Long-Term Effects of COVID-19 Vaccines: Should You Be Worried?

  • 1
    Thank you! Finally an actual answer to what I was looking for. Jun 1, 2021 at 20:33
  • @JonathanReez and this has a bunch of examples that don't meet your 3 month criterion: chop.edu/news/long-term-side-effects-covid-19-vaccine
    – endolith
    Jun 1, 2021 at 22:27
  • 2
    Yes, the <3 months examples are well known but not relevant for evaluating whether or not vaccine approval timelines make sense. Jun 1, 2021 at 22:31

Historically, vaccines eg 1955 polio vaccine had side effects due to manufacturing issues allowing live virus to appear in the vaccine in the Cutter company’s vaccine. In 1976, a swine flu vaccine was shown to have a risk of 1 in 100,000 of Guillaine-Barre Syndrome, a transient but serious neuromuscular syndrome. The 1998 rotavirus vaccine was shown to prevent serious life-threatening diarrheal illness in infants, but later studies suggested a risk of a rare form of bowel obstruction called intussusception. The recommendation for RotaShield vaccine was withdrawn.

These side effects generally appeared within weeks, months or a few years of the vaccine administrative.

Source: https://www.cdc.gov/vaccinesafety/concerns/concerns-history.html

Over time this led to significant increase in safety oversight including the FDA VAERS (vaccine adverse event reporting system). Many long-term vaccine safety studies and monitoring systems have been built since then.

For example, the Kaiser vaccine study center looked at hundreds of thousands of MMRV vaccine doses, for example. They found no long term side effects, but in this case the goal was to understand side effects relative to MMR & V(aricella) vaccines given separately versus together.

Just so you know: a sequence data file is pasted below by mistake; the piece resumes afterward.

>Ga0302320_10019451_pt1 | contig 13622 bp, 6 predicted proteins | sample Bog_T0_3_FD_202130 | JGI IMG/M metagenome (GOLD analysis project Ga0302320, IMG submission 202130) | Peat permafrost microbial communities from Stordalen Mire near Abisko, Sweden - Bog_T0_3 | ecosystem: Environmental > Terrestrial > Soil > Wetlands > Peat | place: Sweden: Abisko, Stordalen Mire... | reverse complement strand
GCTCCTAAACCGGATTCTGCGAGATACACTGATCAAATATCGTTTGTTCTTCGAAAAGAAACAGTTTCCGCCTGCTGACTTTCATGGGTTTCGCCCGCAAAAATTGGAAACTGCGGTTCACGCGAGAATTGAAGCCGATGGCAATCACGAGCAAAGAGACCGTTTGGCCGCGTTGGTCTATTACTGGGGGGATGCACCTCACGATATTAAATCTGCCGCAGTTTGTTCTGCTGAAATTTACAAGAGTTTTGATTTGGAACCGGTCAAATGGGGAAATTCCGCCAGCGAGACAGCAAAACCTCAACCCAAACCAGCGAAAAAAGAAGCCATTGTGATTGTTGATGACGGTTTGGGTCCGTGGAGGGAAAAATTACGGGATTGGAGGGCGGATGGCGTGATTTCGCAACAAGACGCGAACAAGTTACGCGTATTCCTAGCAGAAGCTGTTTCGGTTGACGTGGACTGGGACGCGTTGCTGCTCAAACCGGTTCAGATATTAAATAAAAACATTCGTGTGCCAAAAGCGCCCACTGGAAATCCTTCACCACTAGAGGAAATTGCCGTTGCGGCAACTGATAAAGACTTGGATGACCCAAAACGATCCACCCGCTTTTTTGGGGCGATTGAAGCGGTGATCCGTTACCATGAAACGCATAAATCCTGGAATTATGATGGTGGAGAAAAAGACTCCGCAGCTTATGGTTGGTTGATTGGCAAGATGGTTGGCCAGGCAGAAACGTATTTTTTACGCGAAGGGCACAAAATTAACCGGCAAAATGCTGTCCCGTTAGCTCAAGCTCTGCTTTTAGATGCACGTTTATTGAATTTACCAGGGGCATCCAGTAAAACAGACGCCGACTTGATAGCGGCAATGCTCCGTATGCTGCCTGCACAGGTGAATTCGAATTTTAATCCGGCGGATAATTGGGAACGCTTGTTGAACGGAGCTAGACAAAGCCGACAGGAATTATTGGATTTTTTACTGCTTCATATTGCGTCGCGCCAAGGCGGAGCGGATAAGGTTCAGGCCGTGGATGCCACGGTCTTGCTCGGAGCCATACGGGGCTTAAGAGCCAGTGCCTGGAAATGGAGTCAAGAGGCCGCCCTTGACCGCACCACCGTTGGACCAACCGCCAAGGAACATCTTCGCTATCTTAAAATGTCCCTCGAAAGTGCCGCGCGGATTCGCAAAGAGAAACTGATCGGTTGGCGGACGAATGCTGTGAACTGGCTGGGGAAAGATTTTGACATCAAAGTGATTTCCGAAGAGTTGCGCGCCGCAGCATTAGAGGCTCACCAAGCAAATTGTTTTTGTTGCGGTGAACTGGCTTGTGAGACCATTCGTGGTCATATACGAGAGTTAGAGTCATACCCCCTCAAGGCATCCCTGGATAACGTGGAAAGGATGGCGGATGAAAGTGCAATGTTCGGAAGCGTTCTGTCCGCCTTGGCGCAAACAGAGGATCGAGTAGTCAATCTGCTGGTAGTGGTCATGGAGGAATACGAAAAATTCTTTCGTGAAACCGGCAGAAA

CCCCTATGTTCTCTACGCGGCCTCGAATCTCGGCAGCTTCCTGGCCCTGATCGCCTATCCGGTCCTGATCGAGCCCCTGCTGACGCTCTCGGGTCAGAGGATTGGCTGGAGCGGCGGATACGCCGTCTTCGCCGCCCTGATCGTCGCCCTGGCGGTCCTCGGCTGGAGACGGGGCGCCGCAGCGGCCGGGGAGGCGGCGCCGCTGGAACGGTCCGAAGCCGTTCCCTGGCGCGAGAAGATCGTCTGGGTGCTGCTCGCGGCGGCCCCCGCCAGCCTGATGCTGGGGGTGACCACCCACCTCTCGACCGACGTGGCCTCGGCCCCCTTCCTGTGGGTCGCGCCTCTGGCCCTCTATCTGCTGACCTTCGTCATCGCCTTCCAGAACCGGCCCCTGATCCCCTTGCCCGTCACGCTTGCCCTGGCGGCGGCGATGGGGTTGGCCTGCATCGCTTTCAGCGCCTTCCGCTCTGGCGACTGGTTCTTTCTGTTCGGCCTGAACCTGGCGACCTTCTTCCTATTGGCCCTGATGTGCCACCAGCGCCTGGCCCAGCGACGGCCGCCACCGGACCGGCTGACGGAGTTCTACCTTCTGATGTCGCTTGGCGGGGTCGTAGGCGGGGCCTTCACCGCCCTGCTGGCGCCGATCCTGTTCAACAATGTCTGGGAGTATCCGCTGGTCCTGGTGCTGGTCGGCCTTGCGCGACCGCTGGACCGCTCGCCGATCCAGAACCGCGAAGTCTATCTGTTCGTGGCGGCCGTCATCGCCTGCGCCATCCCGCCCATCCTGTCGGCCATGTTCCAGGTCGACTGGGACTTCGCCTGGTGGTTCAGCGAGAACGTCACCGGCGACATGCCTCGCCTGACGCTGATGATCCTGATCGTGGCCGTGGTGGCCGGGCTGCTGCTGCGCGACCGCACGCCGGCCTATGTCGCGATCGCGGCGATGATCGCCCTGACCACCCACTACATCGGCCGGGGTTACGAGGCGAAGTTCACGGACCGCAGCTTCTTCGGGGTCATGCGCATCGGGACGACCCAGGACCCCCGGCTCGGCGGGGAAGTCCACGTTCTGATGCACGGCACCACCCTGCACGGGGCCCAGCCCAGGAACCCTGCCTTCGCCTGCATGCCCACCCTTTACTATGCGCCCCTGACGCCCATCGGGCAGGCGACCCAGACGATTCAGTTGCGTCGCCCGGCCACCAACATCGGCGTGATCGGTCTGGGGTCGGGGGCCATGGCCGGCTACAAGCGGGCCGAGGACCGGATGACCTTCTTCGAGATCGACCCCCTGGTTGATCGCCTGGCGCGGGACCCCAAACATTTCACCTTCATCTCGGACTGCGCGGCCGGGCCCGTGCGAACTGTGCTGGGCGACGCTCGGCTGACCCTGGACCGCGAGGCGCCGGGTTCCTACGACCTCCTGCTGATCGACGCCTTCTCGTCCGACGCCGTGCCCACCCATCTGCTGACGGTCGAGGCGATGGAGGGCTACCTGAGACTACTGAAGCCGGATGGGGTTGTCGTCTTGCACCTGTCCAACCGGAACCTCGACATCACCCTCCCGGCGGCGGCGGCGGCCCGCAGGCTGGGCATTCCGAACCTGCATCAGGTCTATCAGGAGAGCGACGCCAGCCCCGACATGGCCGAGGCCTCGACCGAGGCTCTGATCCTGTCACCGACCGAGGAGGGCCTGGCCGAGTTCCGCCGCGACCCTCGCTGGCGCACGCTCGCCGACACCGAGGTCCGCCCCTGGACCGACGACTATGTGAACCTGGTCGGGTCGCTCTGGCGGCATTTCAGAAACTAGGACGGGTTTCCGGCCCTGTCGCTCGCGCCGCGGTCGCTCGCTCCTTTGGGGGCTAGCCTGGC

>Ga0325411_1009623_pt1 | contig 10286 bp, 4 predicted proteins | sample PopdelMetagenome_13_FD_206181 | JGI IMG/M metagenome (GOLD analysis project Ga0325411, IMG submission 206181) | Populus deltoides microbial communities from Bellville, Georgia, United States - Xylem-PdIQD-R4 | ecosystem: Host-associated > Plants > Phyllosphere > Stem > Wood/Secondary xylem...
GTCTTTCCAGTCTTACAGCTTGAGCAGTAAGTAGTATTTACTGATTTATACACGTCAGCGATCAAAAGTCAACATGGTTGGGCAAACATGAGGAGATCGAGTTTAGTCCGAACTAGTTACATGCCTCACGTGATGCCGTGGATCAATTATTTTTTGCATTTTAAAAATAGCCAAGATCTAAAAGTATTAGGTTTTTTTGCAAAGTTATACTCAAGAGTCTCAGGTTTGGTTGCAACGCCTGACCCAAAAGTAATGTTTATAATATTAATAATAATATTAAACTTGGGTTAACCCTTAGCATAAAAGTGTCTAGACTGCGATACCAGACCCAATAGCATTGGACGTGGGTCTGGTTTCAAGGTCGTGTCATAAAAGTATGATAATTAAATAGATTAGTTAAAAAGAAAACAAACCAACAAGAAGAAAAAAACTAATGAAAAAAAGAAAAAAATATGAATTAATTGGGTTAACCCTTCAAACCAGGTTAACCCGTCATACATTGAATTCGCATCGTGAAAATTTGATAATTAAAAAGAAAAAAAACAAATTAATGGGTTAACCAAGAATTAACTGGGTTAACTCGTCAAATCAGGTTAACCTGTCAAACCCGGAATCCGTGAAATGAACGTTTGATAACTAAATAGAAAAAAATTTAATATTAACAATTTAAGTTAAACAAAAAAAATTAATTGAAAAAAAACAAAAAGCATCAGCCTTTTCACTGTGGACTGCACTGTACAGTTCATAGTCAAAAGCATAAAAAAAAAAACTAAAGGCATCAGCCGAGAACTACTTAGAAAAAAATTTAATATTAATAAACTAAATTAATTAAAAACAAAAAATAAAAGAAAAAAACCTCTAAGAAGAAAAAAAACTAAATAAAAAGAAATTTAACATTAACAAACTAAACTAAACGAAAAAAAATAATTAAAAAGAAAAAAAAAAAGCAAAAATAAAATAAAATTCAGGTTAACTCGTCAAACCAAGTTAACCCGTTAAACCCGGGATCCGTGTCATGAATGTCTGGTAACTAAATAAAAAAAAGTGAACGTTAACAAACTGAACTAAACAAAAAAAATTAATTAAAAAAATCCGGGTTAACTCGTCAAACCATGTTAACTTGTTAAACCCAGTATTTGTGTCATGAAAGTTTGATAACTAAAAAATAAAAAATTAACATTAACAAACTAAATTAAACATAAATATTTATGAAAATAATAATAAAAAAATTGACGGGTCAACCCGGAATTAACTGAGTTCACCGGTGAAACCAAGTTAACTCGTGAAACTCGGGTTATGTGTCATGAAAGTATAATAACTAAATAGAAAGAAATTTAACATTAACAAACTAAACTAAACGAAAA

Source: https://www.webmd.com/children/vaccines/news/20150107/long-term-study-finds-measles-vaccines-safe

Long term side effects can be a complication of any medical intervention, such as medications or devices also, as well as compared to the risk of untreated disease not prevented or not treated. As a result, scientists and clinicians weigh the risks, benefits and alternatives and ideally partner with patients, parents and caregivers in informed consent. Where information has not yet been gathered about long-term safety — or durability of the effect — large long term safety studies have generally been required, and are also possible to detect with such systems as the FDA Sentinel system launched in 2008 and other similar safety systems available now (2020) that were not previously available. These systems permit longer range, larger population monitoring of both safety and effectiveness of vaccines and other medical treatments, and further detail by subgroups who may be at higher risk of side effects, or who may be at higher chance of benefiting from vaccines or medications.

  • 2
    Unfortunately this doesn't answer my question as it doesn't mention a specific vaccine that only showed complications in the long term. May 10, 2020 at 19:14